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 	IAOPA Europe Enews December 2017 - Welcome to the IAOPA Europe enews which goes to 23,000 aircraft owners and pilots in 27 countries across the continent

Merry Christmas and a happy new year


IAOPA wishes everybody a Merry Christmas and a Happy 2018 with lots of save flying trips.
We will keep you informed of the latest developments, technically, socially and politically within your favorite pastime.

Issues at 137th Regional Meeting in Madrid

Representatives of IAOPA Europe, which now has 29 member states, meet for a Regional Meeting twice a year. During the last Regional Meeting in Madrid on September 28th and 29th more than 30 participants attended. The meeting was very well organized by AOPA Spain president Carlos Marti and some very interesting issues were discussed by the European affiliates. Craig Spence, Secretary General of IAOPA, flew in from Washington especially to be present at the meeting. All the important issues our association is currently working on were on the agenda. 
An example of these issues is the project to improve the European General Aviation Code, the GA Roadmap. EASA employees and industry representatives cooperate intensively, problems are addressed directly and pragmatic solutions are sought. 

IAOPA-Europe´s VP Michael Erb described a new major bottleneck for the GA roadmap, which is the legal department of the European Commission in Brussels, the employer of EASA, which last year adopted and published only one third of the 21 legislative processes submitted from Cologne.
Anton Koutsoudakis, the president of AOPA-Hellas, is in charge of the GA Helpdesk (working title), which was discussed in a previous newsletter. Deviations from EU standards can be reported on this website:

Another issue was ADS-B.  There is a strong push that we will all have to equip our aircraft with this technology sooner or later. Europe has already put a mandatory equipment requirement  in place for aircrafts over 5700kg MTOW. ADS-B stands for Automatic Dependent Surveillance Broadcast. This technology can be used by aircrafts to automatically determine their position, mostly via GPS, and then radiate it to other aircraft and air traffic control. 
IAOPA welcomed the Secretary General of EUROCAE Christian Schleifer-Heingärtner. EUROCAE is the European organization for Civil Aviation Equipment, which deals with the standardization of electronics in aviation and is based in Paris. It also lays down the standards for general avionics aviation, which until now have been 1: 1 for large aviation, although this is not mandatory. Christian Schleifer, who regularly flies a Mooney himself showed IAOPA ways to get involved in EUROCAE working groups, such as the development of stripped-down "light standards". For more information on this topic please see the article on ADD TOPIC.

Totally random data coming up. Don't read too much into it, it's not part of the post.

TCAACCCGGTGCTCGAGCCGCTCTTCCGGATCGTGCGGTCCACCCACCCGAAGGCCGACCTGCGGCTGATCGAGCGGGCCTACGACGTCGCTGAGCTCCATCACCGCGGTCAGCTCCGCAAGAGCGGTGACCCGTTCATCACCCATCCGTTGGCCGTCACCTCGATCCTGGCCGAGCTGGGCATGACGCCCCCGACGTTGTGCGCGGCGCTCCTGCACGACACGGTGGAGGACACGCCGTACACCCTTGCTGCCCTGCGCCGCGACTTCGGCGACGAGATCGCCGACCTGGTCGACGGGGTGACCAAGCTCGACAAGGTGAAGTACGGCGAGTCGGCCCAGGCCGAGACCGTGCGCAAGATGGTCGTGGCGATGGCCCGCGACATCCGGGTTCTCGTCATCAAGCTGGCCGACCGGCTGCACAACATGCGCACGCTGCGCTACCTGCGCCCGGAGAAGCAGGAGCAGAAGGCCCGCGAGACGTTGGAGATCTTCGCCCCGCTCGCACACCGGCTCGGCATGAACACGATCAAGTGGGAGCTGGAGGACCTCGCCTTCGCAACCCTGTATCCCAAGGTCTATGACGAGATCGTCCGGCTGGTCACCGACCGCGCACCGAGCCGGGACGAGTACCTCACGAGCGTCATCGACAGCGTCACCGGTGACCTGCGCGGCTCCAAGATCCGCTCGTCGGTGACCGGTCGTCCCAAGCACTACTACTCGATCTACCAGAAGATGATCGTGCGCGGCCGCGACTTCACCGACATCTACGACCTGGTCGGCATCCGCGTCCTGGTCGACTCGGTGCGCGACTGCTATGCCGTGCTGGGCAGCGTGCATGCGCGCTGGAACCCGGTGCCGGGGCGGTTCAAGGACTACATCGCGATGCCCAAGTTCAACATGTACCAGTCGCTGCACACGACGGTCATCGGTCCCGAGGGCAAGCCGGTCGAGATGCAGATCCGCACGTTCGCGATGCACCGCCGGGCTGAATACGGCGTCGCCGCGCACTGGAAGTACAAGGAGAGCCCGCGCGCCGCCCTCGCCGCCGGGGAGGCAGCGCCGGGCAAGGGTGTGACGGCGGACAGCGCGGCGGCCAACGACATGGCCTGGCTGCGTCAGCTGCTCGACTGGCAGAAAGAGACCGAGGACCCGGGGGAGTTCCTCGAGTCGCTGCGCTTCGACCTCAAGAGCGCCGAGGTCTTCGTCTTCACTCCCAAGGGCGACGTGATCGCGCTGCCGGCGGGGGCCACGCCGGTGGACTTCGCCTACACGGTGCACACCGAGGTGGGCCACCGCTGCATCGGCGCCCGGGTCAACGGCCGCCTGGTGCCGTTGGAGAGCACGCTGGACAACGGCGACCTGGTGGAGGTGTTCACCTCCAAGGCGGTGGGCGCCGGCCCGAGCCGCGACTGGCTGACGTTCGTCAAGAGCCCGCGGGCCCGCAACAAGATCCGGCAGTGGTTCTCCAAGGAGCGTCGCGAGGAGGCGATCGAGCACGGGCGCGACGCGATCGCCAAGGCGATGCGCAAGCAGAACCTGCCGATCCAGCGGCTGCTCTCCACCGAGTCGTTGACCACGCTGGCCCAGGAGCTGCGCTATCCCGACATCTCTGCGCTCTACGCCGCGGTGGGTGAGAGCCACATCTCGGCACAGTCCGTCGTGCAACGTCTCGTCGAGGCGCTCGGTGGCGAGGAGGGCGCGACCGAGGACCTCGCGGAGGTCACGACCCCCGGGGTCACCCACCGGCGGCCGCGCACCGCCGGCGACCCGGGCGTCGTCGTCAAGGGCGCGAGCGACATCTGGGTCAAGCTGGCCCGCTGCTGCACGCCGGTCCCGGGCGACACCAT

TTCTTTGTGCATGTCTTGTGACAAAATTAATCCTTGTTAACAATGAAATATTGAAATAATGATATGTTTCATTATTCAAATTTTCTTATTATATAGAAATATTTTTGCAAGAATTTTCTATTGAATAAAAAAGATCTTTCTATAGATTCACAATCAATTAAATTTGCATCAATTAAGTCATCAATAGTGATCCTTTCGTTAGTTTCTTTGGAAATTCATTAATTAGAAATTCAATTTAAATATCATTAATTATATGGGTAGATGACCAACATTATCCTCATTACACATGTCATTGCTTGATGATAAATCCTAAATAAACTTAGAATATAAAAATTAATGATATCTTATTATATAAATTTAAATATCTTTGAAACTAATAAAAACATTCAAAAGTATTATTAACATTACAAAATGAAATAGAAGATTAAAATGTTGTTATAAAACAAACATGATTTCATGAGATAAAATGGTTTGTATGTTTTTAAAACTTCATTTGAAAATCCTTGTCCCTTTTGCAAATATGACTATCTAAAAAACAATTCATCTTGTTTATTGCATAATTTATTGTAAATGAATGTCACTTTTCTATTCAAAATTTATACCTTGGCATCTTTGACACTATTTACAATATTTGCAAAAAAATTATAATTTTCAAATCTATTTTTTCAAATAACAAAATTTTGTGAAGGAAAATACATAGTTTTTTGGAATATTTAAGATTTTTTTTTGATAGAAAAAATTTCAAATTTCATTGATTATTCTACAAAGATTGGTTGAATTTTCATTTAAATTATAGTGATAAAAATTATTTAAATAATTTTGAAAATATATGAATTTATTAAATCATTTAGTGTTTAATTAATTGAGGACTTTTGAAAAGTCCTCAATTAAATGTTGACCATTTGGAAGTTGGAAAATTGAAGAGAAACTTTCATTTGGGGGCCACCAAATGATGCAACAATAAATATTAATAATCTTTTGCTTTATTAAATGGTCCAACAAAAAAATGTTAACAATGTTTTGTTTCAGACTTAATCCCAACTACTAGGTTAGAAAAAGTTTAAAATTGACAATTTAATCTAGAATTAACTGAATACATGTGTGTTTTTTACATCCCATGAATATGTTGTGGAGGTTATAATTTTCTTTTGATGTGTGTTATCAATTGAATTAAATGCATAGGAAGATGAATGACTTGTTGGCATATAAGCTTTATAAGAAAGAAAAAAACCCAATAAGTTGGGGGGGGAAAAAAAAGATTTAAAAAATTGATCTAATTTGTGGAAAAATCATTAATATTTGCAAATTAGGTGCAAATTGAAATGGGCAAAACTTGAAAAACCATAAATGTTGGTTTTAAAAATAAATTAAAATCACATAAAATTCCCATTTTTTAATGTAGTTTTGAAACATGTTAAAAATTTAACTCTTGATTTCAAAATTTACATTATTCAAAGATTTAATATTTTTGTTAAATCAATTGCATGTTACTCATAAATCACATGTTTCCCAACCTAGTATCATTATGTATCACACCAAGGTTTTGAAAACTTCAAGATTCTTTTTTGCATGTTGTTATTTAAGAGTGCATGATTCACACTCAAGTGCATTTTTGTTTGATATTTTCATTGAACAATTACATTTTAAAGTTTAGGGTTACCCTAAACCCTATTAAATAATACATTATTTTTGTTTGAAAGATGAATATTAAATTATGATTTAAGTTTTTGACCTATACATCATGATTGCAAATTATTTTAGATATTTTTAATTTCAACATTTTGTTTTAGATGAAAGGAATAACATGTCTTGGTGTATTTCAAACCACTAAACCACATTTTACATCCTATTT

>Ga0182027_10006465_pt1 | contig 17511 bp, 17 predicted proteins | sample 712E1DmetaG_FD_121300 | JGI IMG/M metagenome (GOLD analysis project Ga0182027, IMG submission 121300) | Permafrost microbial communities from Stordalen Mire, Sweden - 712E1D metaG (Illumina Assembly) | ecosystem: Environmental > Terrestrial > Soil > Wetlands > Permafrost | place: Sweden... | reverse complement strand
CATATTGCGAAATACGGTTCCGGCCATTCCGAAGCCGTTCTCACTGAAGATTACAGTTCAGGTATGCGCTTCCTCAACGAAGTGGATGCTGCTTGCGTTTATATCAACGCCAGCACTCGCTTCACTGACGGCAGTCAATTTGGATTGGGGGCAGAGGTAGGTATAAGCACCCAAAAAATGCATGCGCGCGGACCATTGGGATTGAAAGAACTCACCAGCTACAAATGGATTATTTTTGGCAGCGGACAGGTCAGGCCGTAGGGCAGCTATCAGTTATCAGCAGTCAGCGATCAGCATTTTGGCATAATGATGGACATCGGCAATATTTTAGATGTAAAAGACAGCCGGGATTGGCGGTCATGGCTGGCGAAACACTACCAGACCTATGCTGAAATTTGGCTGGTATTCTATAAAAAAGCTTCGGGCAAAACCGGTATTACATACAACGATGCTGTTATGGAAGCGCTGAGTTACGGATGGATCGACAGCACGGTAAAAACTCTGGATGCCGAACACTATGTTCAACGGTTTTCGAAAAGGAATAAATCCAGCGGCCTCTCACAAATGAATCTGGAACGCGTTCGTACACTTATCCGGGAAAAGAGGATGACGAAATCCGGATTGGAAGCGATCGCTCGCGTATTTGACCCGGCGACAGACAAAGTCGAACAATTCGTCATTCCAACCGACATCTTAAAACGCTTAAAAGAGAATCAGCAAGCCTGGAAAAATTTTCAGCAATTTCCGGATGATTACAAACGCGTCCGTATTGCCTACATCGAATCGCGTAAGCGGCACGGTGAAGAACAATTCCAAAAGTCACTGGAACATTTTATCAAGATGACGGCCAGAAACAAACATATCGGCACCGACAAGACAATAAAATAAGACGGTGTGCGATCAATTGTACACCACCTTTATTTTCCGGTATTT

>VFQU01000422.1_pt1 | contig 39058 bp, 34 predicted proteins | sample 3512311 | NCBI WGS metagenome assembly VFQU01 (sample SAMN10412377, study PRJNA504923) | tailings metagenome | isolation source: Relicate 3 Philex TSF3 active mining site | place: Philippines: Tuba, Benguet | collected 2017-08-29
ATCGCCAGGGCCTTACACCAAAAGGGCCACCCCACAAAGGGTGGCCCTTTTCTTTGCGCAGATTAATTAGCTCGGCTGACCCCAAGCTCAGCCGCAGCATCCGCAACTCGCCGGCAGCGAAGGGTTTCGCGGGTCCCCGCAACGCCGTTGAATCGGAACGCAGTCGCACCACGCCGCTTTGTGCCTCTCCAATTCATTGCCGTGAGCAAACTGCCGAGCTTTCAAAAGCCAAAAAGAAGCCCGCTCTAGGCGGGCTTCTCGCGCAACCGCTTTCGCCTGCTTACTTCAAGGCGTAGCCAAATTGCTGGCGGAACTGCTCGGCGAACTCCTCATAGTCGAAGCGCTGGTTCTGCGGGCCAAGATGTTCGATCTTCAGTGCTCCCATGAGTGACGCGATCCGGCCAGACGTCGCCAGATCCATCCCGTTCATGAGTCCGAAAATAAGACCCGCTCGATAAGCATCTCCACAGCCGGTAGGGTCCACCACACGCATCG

The subject of 8.33 radios was on the list, as well as problems with cross-border flights. IAOPA has always been committed to simplifying international and especially intra-European flights. Unfortunately, the efforts in this have recently become more important again. While customs within the EU no longer plays a role in the free movement of goods, border police checks are currently flourishing as Schengen agreements are suspended between many European countries.
Finally the future of AVGAS was discussed. Lars Hjelmberg from AOPA-Sweden shared his impressions of the US-based Piston Aviation Fuel Initiative (PAFI), which is to develop an environmentally friendly successor to the aviation gasoline AVGAS 100LL by next year. Some press reports were rather negative, official interim reports on the project do not exist. It remains to be seen what results PAFI will bring. We will know more next year. In the meantime, there is a growing trend towards more low-octane AVGAS 91/96, meaning we now have a total of five fuel types in general aviation: AVGAS 100LL, AVGAS 91/96 UL, Jet A1 / Kerosene, Diesel and car gasoline / Mogas. Many small airfields with correspondingly small gas stations are clearly overburdened with the provision of all these fuels.


AOPA HELLAS has organized an International General Aviation Conference to be held in Athens on January 22, 2018 in collaboration with IAOPA Europe. The purpose of this conference is to inform the Hellenic Aviation Community and the European Aviation Community about the significant changes regarding aviation safety issues that are being introduced by EASA. These changes, affecting all GA aspects, are inserted into the European legislation by EASA through the "General Aviation Road Map". 
The main speaker of the meeting will be the EASA Director, Mr. Dominique Roland, Head of General Aviation & Remotely Piloted Aircraft Systems. Mr. Craig Spence, Secretary General of IAOPA, will also be speaking, representing IAOPA and the 79 National AOPAs with over 400,000 members. In addition, Dr.. Michael Erb, Senior Vice President IAOPA – Europe, will also speak at the conference. 
The International General Aviation Conference will take place at the DIVANI CARAVEL Hotel, Athens. The language of the Conference will be English only and the workshop will be broadcasted live on the internet (livestreaming) throughout Europe. That means every European pilot can attend the conference from his own home using his own computer. Recorded copies of the speeches will be made available to all European AOPAs for further use. You may also watch the conference live on the AOPA Greece Facebook. 
For those who are unable to watch the event livestream, AOPA HELLAS will post the program, the timetable, the speakers and the themes of their speeches on its website after the conclusion of the conference. 

Better regulation for GA IFR operations

EASA has for more than 3 years, established an objective of easier access to IFR flying for GA and has identified this as a cornerstone for improving flight safety for GA. The initial focus has been on the licensing aspects where instrument flying has been made more accessible through the introduction of new ratings and new competency based ways of achieving instrument priviliges.